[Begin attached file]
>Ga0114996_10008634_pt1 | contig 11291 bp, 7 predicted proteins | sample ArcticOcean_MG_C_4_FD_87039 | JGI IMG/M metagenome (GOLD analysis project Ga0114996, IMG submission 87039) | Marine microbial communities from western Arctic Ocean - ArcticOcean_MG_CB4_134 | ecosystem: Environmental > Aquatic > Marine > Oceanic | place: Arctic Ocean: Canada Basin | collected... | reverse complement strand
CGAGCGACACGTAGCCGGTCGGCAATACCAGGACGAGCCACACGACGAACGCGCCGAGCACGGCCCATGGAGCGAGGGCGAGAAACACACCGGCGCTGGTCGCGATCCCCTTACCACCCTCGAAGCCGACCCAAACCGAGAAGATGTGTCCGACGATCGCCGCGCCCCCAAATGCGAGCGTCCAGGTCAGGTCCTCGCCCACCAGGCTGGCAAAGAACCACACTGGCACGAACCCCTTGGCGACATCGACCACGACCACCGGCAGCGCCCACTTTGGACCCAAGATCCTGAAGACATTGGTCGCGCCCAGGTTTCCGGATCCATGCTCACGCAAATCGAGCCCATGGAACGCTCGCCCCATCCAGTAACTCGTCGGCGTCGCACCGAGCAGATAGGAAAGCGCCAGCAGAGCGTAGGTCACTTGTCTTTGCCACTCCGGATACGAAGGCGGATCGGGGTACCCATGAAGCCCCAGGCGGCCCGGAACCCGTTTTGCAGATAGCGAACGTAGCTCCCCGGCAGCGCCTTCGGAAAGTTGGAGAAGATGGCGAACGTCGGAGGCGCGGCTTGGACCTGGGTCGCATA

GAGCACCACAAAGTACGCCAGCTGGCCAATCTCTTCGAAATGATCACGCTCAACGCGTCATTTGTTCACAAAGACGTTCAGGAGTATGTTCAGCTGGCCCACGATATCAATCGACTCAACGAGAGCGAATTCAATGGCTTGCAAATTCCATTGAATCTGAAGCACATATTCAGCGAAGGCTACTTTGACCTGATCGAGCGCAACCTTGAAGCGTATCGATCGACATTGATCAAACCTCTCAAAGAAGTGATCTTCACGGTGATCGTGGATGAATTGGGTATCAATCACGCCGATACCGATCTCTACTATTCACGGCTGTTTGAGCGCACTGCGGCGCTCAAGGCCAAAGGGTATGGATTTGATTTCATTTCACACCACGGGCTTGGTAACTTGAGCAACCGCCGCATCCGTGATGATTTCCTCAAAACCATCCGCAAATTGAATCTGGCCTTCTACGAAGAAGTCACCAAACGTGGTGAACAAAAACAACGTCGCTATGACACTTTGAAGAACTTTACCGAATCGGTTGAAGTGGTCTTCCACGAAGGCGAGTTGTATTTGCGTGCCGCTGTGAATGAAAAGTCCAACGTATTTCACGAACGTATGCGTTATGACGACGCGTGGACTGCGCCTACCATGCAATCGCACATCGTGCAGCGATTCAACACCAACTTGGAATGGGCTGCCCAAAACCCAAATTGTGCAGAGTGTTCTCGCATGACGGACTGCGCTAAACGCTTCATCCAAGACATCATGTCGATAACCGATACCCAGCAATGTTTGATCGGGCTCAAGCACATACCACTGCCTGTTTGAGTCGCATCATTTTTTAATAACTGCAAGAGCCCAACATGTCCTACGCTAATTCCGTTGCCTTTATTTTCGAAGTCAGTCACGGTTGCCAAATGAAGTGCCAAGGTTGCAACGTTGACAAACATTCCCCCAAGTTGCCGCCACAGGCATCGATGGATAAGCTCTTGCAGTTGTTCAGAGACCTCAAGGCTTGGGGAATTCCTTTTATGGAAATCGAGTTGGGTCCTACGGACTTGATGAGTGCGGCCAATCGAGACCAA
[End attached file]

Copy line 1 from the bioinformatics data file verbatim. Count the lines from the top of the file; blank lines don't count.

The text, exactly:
>Ga0114996_10008634_pt1 | contig 11291 bp, 7 predicted proteins | sample ArcticOcean_MG_C_4_FD_87039 | JGI IMG/M metagenome (GOLD analysis project Ga0114996, IMG submission 87039) | Marine microbial communities from western Arctic Ocean - ArcticOcean_MG_CB4_134 | ecosystem: Environmental > Aquatic > Marine > Oceanic | place: Arctic Ocean: Canada Basin | collected... | reverse complement strand